One thing I always research is toxicity—and if I can’t find specific dosages, I look for anecdotal examples from people who have taken something for a long time with no ill effects, then make sure my own dosage is no more than that.

  • Nilo

    Hey, thanks for the tips for the thought!
    Some extra things you can do to help save money is if you don’t like your city water and constantly buy bottled water… you can just go and look for natural springs in the area and they will let you fill up as much as you want for free. It’s un-flouridated and so pure that you’ll never try bottled water again!

    • CaityJones

      Something I hadn’t ever thought of! Where do you go to fill up your water bottles?

  • http://www.facebook.com/morgino Morgan Sokol

    Another suggestion, a lot of companies are much cheaper than your major ones when it comes to useage. I dont use my cell phone a ton and was using ATT and paying 75 bucks a month. I switched to a company called Ting which is a more pay to play (im sure there are a few out there) and my bill is now only 30 a month

    • CaityJones

      Thanks for the tip, Morgan!

  • ekpneo

    I am a little confused about #3. Wouldn’t the company we are paying the bills to have to accept Dwolla? It would love to pay with Dwolla, but at least this point #3 (and #4) only work in a pure Dwolla world. Please correct me if I’m wrong 😉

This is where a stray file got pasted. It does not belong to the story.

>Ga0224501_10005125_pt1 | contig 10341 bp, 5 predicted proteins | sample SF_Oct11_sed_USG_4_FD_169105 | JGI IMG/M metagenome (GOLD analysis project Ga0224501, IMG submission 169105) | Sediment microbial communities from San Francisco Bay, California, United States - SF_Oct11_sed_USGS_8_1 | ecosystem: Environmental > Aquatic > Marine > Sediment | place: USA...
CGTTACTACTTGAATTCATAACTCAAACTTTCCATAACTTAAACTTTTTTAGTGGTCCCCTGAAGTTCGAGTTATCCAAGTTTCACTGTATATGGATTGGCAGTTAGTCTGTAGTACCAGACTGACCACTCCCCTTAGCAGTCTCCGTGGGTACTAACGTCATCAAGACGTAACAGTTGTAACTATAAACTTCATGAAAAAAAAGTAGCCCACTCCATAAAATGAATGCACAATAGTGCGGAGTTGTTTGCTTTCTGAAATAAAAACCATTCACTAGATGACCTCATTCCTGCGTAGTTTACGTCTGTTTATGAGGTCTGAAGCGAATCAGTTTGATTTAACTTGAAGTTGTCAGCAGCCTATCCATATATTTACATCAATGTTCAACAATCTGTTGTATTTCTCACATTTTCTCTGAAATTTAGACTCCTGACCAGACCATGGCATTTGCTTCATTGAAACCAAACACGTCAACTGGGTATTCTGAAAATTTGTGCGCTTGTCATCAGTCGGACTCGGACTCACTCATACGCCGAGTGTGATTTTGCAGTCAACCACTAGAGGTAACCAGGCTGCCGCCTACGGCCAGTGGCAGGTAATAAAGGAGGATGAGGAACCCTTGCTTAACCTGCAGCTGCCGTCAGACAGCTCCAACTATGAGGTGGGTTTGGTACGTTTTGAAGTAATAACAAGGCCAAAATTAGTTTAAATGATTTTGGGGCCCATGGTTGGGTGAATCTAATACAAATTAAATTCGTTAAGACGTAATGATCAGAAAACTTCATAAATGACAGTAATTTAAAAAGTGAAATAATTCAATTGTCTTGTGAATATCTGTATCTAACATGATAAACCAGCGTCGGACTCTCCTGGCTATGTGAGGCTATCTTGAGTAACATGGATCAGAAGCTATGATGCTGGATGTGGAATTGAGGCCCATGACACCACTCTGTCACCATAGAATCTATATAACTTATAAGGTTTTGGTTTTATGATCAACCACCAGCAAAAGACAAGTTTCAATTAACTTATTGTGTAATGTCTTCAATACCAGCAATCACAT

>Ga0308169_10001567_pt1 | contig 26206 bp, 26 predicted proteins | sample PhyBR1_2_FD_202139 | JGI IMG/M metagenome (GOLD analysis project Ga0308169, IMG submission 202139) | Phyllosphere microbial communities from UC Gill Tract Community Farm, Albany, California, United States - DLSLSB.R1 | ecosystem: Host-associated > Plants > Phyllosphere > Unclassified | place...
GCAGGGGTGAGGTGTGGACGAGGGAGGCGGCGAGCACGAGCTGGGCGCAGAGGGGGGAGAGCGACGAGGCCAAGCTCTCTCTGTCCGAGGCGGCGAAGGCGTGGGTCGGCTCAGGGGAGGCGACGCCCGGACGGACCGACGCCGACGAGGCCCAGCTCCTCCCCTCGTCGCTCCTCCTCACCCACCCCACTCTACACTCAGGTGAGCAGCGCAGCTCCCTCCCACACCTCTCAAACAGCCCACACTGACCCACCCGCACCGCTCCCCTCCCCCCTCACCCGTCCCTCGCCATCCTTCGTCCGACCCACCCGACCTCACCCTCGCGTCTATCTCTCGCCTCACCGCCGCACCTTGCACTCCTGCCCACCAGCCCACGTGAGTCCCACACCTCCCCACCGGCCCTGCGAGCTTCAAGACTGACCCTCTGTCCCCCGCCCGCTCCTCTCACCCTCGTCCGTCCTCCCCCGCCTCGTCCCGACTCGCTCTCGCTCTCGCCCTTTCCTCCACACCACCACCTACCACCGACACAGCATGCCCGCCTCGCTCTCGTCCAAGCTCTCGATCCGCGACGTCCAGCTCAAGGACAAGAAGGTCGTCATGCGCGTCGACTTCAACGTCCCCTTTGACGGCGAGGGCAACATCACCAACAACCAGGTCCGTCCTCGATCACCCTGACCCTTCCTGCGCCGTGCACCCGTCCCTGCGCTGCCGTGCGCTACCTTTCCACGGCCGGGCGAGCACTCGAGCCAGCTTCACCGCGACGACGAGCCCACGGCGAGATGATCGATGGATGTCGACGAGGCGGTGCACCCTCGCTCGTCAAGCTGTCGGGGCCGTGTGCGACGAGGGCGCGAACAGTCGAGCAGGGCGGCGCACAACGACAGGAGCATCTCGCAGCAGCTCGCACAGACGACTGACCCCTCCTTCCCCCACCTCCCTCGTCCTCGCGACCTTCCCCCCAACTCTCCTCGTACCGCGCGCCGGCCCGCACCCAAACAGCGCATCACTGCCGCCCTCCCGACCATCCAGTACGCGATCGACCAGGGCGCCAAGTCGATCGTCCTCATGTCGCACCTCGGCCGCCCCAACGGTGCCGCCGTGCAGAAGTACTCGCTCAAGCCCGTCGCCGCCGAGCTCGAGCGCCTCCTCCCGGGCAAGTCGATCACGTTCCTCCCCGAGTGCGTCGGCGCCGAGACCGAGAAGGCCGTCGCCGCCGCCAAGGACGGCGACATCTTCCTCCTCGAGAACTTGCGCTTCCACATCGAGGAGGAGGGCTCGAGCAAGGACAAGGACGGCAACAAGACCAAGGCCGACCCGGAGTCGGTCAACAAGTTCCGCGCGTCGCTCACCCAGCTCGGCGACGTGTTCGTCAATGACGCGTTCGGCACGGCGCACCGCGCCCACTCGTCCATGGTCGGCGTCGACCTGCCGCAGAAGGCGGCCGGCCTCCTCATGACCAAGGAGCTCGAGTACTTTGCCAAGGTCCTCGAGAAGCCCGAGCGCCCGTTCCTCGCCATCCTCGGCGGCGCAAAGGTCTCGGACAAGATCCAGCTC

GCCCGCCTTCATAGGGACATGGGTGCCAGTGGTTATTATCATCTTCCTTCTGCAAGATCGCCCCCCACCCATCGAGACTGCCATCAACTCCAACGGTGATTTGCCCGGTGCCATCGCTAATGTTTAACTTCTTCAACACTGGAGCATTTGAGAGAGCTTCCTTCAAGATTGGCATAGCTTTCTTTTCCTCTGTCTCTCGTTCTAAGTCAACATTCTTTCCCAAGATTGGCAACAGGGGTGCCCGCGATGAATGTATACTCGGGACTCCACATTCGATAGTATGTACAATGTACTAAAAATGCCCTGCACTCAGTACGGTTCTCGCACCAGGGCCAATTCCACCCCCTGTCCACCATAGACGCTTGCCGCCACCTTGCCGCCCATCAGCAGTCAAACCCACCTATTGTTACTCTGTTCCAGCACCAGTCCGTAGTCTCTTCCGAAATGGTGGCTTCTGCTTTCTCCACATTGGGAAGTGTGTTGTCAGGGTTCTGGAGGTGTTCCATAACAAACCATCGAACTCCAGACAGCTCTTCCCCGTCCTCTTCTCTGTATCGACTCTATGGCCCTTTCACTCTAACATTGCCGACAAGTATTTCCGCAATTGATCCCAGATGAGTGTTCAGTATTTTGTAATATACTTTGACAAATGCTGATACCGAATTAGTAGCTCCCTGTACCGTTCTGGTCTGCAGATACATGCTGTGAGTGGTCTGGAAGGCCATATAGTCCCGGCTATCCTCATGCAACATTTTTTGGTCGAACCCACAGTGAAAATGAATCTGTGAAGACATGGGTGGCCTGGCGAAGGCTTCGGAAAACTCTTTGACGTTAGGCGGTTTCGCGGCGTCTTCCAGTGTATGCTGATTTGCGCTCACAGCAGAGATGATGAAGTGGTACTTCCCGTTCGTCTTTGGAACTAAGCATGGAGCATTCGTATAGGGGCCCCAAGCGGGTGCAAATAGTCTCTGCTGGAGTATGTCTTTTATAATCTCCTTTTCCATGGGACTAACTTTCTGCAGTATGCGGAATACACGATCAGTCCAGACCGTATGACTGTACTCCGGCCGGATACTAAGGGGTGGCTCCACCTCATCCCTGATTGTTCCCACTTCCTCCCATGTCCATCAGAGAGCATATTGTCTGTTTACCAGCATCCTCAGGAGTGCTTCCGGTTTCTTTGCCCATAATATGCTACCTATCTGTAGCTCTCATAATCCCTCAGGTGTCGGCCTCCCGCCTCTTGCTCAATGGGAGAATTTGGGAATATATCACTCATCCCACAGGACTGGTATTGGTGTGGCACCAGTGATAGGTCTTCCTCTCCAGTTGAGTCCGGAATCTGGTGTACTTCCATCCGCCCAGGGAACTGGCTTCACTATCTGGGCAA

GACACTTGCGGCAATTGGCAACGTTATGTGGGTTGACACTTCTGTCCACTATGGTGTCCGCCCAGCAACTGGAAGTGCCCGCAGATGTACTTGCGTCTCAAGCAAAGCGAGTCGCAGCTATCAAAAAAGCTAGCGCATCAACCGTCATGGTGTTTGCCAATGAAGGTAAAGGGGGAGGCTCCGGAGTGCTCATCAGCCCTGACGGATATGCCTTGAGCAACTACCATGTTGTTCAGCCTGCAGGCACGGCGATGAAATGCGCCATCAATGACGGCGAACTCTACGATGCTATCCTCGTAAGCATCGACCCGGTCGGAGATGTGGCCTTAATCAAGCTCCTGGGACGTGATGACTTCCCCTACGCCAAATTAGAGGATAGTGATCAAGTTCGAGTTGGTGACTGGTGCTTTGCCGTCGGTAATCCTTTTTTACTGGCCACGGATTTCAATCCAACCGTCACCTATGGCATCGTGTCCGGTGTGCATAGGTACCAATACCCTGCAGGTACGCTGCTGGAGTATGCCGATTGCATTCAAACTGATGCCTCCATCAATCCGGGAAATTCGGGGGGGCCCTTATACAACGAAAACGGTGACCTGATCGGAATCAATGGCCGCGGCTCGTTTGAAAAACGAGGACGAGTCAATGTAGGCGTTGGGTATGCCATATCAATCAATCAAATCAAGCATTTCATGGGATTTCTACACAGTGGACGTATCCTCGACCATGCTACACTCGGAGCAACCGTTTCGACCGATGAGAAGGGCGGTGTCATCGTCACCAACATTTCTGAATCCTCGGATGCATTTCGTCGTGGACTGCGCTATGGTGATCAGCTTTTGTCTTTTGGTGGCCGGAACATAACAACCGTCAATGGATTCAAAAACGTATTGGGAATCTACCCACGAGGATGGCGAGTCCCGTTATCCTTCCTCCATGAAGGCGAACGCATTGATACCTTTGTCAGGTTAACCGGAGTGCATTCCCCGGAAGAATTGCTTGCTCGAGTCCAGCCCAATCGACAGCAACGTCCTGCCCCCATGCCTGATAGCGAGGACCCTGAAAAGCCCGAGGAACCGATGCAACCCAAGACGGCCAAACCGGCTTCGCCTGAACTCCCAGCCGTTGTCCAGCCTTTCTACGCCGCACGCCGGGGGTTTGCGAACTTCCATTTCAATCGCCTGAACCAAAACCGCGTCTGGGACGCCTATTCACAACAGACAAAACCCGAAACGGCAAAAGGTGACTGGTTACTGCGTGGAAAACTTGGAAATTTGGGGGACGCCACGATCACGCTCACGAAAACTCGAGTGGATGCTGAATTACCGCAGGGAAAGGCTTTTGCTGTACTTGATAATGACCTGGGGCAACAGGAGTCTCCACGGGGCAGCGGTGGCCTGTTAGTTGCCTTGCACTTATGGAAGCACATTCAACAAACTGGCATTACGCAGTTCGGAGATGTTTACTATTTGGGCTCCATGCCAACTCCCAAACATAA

• CaityJones

      You are correct! There are quite a few apartment complexes/property management companies that are signing on to accept Dwolla for payment (more on-time payments, no cashing checks), and we’re working with some cities’ chambers of commerce to make Dwolla available for other payments (like paying dues).

  • http://www.debtconsolidationcare.com/User/good.nelly Nelly Brown

    I don’t have a suggestion. Rather, I have a question. The first point is about reducing credit card debt. Dave Ramsey says that the best way to reduce credit card debt is through debt snowball method. Do you agree with this statement? Some people swear by debt avalanche method.

    • CaityJones

      Hi Nelly – I actually have been using the debt avalanche method. For me this works, because it puts my mind at ease to know that I’m working towards not being hit with a crazy high interest rate each month. But I know people who use both methods, which are both great if you stick to the plan.

  • Amanda

    Another thing I did to save money which is unusual is I signed up with this company called BillCutterz. They saved me about $40 a month on my Comcast bill and didn’t change my services. The best part about them was if they hadn’t saved me money I wouldn’t have had to pay them anything, which is rare now days. (They do charge a % of the savings they get but I figure everyone has to get paid and in the end I still saved money that I was just throwing away to Comcast before)

    • CaityJones

      Thanks for sharing, Amanda!

Financial institutions play an important role in the Dwolla network.

Dwolla, Inc. is an agent of Veridian Credit Union and Compass Bank and all funds associated with your account in the Dwolla network are held in pooled accounts at Veridian Credit Union and Compass Bank. These funds are not eligible for individual insurance, including FDIC insurance and may not be eligible for share insurance by the National Credit Union Share Insurance Fund. Dwolla, Inc. is the operator of a software platform that communicates user instructions for funds transfers to Veridian Credit Union and Compass Bank.